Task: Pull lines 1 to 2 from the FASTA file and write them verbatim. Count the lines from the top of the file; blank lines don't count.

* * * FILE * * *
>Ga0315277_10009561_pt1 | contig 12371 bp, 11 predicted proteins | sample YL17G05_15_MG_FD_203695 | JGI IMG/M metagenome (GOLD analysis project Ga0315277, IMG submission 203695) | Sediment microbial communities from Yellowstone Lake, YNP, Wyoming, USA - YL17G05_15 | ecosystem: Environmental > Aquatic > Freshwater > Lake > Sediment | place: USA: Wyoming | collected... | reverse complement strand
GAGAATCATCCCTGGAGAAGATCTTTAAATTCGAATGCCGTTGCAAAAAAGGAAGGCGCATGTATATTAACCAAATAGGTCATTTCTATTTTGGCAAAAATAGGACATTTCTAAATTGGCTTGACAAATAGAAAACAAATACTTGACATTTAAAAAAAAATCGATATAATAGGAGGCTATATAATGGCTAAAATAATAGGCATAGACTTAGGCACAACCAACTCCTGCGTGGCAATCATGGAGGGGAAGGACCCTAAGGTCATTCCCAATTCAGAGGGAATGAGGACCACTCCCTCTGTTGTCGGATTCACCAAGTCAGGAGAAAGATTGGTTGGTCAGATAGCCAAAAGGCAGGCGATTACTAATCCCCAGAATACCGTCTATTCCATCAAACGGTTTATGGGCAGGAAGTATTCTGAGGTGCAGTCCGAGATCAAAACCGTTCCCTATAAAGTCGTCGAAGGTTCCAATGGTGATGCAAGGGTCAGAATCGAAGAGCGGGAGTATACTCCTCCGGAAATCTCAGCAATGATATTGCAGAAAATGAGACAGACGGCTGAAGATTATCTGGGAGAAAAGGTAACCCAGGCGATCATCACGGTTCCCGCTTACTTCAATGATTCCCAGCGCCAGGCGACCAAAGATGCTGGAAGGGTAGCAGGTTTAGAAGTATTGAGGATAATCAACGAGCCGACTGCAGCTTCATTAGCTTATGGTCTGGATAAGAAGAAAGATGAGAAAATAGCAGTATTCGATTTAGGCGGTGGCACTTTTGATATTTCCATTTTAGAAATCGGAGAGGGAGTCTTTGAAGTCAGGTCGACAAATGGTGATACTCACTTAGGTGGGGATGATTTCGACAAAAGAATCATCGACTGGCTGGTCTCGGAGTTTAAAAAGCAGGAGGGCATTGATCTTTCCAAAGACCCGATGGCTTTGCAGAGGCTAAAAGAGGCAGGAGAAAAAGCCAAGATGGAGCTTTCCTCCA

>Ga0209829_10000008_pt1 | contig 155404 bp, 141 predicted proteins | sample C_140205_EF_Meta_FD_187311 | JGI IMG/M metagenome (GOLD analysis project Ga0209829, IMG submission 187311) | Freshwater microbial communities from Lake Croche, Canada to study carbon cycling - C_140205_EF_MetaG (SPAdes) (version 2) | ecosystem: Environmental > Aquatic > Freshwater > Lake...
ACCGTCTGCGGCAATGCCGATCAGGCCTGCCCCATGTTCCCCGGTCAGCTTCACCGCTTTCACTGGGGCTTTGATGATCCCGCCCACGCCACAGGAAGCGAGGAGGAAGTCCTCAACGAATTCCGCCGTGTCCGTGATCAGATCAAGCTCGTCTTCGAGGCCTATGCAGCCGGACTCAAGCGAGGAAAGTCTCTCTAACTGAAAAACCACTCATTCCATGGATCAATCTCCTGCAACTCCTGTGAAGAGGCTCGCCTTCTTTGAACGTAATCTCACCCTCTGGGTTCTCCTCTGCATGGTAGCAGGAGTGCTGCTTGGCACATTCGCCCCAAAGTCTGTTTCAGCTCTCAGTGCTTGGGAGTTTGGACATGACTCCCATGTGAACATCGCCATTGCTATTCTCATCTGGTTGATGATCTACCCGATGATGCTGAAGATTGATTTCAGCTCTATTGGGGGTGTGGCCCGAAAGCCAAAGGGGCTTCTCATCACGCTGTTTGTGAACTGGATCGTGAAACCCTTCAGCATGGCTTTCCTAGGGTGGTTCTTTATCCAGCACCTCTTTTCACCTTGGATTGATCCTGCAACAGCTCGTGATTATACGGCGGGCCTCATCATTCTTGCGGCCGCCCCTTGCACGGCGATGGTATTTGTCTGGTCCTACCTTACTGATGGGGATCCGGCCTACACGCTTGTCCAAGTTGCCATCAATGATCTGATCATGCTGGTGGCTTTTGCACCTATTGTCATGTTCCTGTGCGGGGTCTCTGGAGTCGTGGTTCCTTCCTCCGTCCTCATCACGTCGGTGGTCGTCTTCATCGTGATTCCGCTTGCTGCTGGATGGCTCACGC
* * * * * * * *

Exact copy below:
>Ga0315277_10009561_pt1 | contig 12371 bp, 11 predicted proteins | sample YL17G05_15_MG_FD_203695 | JGI IMG/M metagenome (GOLD analysis project Ga0315277, IMG submission 203695) | Sediment microbial communities from Yellowstone Lake, YNP, Wyoming, USA - YL17G05_15 | ecosystem: Environmental > Aquatic > Freshwater > Lake > Sediment | place: USA: Wyoming | collected... | reverse complement strand
GAGAATCATCCCTGGAGAAGATCTTTAAATTCGAATGCCGTTGCAAAAAAGGAAGGCGCATGTATATTAACCAAATAGGTCATTTCTATTTTGGCAAAAATAGGACATTTCTAAATTGGCTTGACAAATAGAAAACAAATACTTGACATTTAAAAAAAAATCGATATAATAGGAGGCTATATAATGGCTAAAATAATAGGCATAGACTTAGGCACAACCAACTCCTGCGTGGCAATCATGGAGGGGAAGGACCCTAAGGTCATTCCCAATTCAGAGGGAATGAGGACCACTCCCTCTGTTGTCGGATTCACCAAGTCAGGAGAAAGATTGGTTGGTCAGATAGCCAAAAGGCAGGCGATTACTAATCCCCAGAATACCGTCTATTCCATCAAACGGTTTATGGGCAGGAAGTATTCTGAGGTGCAGTCCGAGATCAAAACCGTTCCCTATAAAGTCGTCGAAGGTTCCAATGGTGATGCAAGGGTCAGAATCGAAGAGCGGGAGTATACTCCTCCGGAAATCTCAGCAATGATATTGCAGAAAATGAGACAGACGGCTGAAGATTATCTGGGAGAAAAGGTAACCCAGGCGATCATCACGGTTCCCGCTTACTTCAATGATTCCCAGCGCCAGGCGACCAAAGATGCTGGAAGGGTAGCAGGTTTAGAAGTATTGAGGATAATCAACGAGCCGACTGCAGCTTCATTAGCTTATGGTCTGGATAAGAAGAAAGATGAGAAAATAGCAGTATTCGATTTAGGCGGTGGCACTTTTGATATTTCCATTTTAGAAATCGGAGAGGGAGTCTTTGAAGTCAGGTCGACAAATGGTGATACTCACTTAGGTGGGGATGATTTCGACAAAAGAATCATCGACTGGCTGGTCTCGGAGTTTAAAAAGCAGGAGGGCATTGATCTTTCCAAAGACCCGATGGCTTTGCAGAGGCTAAAAGAGGCAGGAGAAAAAGCCAAGATGGAGCTTTCCTCCA